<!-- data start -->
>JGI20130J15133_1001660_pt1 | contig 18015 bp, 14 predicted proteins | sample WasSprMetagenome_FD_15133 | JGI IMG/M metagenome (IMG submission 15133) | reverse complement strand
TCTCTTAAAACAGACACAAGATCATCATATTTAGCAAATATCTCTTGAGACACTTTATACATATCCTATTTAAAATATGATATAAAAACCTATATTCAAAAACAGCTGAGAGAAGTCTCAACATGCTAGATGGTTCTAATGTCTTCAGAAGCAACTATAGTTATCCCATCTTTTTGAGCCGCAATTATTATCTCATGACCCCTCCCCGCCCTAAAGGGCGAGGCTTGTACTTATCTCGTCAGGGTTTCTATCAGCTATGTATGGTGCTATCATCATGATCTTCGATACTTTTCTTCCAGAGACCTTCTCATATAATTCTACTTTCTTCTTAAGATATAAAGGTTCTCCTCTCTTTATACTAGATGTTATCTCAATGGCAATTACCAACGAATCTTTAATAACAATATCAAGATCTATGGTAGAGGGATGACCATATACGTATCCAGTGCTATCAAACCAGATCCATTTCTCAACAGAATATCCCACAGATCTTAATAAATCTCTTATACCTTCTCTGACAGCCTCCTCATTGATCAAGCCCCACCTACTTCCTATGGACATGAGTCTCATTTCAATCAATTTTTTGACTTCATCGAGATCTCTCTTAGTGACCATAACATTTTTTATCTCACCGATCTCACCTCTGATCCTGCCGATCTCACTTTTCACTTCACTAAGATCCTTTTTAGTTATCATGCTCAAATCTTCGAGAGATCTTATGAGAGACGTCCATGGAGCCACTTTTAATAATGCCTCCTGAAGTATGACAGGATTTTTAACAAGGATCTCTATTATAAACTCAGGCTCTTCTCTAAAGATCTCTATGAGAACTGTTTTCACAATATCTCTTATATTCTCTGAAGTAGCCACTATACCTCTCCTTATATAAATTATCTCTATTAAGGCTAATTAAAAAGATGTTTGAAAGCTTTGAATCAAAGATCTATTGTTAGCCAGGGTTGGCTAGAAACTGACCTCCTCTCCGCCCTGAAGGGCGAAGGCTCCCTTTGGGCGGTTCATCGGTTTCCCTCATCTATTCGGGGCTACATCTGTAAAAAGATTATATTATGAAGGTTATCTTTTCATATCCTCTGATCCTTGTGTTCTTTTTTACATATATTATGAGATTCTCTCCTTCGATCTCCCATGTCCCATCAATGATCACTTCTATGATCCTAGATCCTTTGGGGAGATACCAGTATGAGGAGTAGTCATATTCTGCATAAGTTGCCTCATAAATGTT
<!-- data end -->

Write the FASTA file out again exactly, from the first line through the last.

>JGI20130J15133_1001660_pt1 | contig 18015 bp, 14 predicted proteins | sample WasSprMetagenome_FD_15133 | JGI IMG/M metagenome (IMG submission 15133) | reverse complement strand
TCTCTTAAAACAGACACAAGATCATCATATTTAGCAAATATCTCTTGAGACACTTTATACATATCCTATTTAAAATATGATATAAAAACCTATATTCAAAAACAGCTGAGAGAAGTCTCAACATGCTAGATGGTTCTAATGTCTTCAGAAGCAACTATAGTTATCCCATCTTTTTGAGCCGCAATTATTATCTCATGACCCCTCCCCGCCCTAAAGGGCGAGGCTTGTACTTATCTCGTCAGGGTTTCTATCAGCTATGTATGGTGCTATCATCATGATCTTCGATACTTTTCTTCCAGAGACCTTCTCATATAATTCTACTTTCTTCTTAAGATATAAAGGTTCTCCTCTCTTTATACTAGATGTTATCTCAATGGCAATTACCAACGAATCTTTAATAACAATATCAAGATCTATGGTAGAGGGATGACCATATACGTATCCAGTGCTATCAAACCAGATCCATTTCTCAACAGAATATCCCACAGATCTTAATAAATCTCTTATACCTTCTCTGACAGCCTCCTCATTGATCAAGCCCCACCTACTTCCTATGGACATGAGTCTCATTTCAATCAATTTTTTGACTTCATCGAGATCTCTCTTAGTGACCATAACATTTTTTATCTCACCGATCTCACCTCTGATCCTGCCGATCTCACTTTTCACTTCACTAAGATCCTTTTTAGTTATCATGCTCAAATCTTCGAGAGATCTTATGAGAGACGTCCATGGAGCCACTTTTAATAATGCCTCCTGAAGTATGACAGGATTTTTAACAAGGATCTCTATTATAAACTCAGGCTCTTCTCTAAAGATCTCTATGAGAACTGTTTTCACAATATCTCTTATATTCTCTGAAGTAGCCACTATACCTCTCCTTATATAAATTATCTCTATTAAGGCTAATTAAAAAGATGTTTGAAAGCTTTGAATCAAAGATCTATTGTTAGCCAGGGTTGGCTAGAAACTGACCTCCTCTCCGCCCTGAAGGGCGAAGGCTCCCTTTGGGCGGTTCATCGGTTTCCCTCATCTATTCGGGGCTACATCTGTAAAAAGATTATATTATGAAGGTTATCTTTTCATATCCTCTGATCCTTGTGTTCTTTTTTACATATATTATGAGATTCTCTCCTTCGATCTCCCATGTCCCATCAATGATCACTTCTATGATCCTAGATCCTTTGGGGAGATACCAGTATGAGGAGTAGTCATATTCTGCATAAGTTGCCTCATAAATGTT